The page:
Playing Incarnation: A Playful Pedagogy of Incarnate Imagination

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2019

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Abstract

Playing Incarnation recognizes that the imagination is at the center holistic learning, and seeks to present a pedagogical model that focuses on inspiring and training the imagination through models of play. The model arose from an experience based model of learning implemented at Grace Lutheran Church of River Forest, Illinois, between 2012 and 2016; and the resulting research into neurological processes of learning. The research presented here begins with understanding how Christian education literature since the 1990’s has recognized and employed the imagination in education, finding Maria Harris’ model, presented in Teaching and Religious Imagination as foundational for a pedagogy of the imagination. Then, the imagination is explored through historical Christian thought to see how the imagination has been conceived by the western tradition of the church, drawing a theological picture of the divine imagination as a foundation for human imagination. This picture is influenced by Robin Stockitt’s Imagination and the Playfulness of God, and Jurgen Moltmann’s The Crucified God. The research then turns to understanding the neurological processes that form the imagination, following David Hogue’s Remembering the Future, Imagining the Past, and using the story of John, a student, as a case study. Finally, the structures and forms of play are explored, following Johan Huizinga’s Homo Ludens and Courtney Goto’s The Grace of Playing, and then using the faith education model from Grace Lutheran to understand how play structure triggers and trains the imagination in Christian forms of life. The result argues that faith education trains students’ imaginations to construe reality through the gospel, continually reinforced by experiences that practice Christian forms of life, resulting in forming a person as an icon of the Incarnation.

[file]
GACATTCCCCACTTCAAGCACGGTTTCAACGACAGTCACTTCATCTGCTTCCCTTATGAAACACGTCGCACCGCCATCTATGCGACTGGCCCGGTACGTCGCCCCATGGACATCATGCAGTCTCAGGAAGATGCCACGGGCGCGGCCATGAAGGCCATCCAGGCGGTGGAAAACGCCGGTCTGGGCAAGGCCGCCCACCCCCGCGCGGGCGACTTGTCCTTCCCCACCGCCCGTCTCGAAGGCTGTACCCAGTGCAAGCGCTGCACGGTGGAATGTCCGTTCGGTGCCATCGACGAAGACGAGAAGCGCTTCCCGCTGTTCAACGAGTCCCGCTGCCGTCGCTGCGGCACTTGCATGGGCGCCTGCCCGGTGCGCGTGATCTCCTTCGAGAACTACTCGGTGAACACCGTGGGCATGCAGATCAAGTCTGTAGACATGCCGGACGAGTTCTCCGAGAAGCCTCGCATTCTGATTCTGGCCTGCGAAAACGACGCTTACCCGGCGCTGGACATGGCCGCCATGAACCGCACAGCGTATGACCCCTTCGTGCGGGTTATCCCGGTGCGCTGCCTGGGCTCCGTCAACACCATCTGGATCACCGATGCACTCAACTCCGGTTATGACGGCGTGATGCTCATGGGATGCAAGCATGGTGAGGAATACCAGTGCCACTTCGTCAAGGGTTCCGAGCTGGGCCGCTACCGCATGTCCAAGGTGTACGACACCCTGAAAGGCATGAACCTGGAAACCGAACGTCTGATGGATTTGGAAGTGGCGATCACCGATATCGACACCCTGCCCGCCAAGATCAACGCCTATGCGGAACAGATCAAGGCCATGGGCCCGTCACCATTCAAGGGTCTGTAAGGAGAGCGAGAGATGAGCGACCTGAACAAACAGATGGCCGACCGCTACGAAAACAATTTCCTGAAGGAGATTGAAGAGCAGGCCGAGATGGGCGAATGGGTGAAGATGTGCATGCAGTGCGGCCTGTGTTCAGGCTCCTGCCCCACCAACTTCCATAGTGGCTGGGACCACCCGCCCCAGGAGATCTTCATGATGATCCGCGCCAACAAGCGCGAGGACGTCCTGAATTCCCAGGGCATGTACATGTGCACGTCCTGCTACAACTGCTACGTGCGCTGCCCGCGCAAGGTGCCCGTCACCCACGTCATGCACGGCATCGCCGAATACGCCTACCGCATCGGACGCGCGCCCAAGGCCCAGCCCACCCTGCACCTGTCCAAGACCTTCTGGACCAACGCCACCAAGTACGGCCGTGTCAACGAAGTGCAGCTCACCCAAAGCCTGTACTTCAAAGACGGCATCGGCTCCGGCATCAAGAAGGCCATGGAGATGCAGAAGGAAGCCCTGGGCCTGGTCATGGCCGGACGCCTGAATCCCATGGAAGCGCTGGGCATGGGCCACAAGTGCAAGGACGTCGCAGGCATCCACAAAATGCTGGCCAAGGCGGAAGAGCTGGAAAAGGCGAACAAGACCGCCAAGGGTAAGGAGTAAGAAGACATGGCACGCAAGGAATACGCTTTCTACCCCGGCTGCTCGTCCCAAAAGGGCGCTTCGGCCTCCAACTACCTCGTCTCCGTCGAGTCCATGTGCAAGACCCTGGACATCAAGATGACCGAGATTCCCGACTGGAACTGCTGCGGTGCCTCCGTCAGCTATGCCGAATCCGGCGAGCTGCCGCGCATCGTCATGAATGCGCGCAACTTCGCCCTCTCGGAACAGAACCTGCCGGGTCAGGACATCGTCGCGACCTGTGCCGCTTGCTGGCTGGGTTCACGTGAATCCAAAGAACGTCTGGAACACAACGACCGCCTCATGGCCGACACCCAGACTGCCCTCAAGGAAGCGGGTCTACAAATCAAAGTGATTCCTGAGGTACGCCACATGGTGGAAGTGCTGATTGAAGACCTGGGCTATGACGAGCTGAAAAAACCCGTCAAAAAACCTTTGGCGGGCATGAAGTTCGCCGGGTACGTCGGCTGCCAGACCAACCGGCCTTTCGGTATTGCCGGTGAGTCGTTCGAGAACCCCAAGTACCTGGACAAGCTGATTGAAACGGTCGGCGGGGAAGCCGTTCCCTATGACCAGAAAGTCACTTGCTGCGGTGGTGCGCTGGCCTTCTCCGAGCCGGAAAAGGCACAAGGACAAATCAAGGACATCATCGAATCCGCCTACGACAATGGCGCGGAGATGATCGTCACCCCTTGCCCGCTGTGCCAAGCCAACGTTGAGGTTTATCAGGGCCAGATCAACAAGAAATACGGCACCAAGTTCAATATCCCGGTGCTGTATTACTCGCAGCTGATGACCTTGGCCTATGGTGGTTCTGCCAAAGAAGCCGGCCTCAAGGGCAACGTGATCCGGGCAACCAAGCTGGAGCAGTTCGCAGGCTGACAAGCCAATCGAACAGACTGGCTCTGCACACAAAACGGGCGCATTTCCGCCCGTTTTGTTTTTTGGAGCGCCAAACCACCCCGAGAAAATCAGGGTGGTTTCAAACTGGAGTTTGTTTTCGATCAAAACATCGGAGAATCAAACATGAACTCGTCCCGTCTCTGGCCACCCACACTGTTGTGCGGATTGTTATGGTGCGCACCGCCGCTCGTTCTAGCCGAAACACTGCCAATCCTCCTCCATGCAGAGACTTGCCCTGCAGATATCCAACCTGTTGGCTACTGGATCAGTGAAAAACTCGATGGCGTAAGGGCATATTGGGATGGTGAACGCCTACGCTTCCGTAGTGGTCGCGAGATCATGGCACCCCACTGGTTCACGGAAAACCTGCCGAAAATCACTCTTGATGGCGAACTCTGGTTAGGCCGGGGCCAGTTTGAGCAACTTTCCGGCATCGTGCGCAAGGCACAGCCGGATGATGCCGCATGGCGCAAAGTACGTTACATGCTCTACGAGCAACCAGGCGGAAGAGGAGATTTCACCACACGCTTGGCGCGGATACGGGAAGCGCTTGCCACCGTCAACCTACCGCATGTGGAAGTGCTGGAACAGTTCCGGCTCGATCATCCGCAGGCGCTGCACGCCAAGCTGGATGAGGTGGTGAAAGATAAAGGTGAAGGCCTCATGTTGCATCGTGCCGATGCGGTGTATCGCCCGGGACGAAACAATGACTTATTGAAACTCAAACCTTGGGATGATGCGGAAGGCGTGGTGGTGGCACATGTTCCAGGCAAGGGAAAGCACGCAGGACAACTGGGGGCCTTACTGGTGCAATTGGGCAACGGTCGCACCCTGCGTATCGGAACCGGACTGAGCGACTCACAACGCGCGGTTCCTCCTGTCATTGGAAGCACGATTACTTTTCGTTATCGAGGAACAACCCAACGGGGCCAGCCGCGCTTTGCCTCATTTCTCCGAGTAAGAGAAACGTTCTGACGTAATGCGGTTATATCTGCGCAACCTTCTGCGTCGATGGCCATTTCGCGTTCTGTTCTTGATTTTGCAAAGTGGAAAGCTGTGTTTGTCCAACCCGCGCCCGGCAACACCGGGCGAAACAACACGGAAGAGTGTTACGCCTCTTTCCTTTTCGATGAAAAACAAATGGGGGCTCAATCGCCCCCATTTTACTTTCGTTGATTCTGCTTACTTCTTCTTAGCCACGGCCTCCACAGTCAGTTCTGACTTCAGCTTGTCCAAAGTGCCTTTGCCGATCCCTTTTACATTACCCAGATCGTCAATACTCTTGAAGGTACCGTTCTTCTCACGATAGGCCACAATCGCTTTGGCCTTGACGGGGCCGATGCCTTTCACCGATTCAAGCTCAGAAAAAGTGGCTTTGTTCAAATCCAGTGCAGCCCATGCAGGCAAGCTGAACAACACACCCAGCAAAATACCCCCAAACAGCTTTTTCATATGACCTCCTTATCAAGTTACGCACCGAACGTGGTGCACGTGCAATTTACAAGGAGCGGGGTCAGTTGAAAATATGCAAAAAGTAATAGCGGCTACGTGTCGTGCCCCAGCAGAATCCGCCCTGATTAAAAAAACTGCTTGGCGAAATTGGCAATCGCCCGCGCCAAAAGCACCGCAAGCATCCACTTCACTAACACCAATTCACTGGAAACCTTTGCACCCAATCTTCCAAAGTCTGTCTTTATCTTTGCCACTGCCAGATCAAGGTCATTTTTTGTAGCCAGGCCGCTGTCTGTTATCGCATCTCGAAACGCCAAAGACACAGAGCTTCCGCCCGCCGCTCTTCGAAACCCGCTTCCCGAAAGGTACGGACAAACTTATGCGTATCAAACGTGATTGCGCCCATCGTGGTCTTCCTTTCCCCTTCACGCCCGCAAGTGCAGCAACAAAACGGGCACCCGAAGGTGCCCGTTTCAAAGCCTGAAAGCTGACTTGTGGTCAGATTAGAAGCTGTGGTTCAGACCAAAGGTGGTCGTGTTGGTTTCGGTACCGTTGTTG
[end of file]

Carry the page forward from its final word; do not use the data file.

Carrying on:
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Doctor of Ministry

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Kruck, Jeffrey Logan (2019). Playing Incarnation: A Playful Pedagogy of Incarnate Imagination. Dissertation, Duke University. Retrieved from https://hdl.handle.net/10161/20208.

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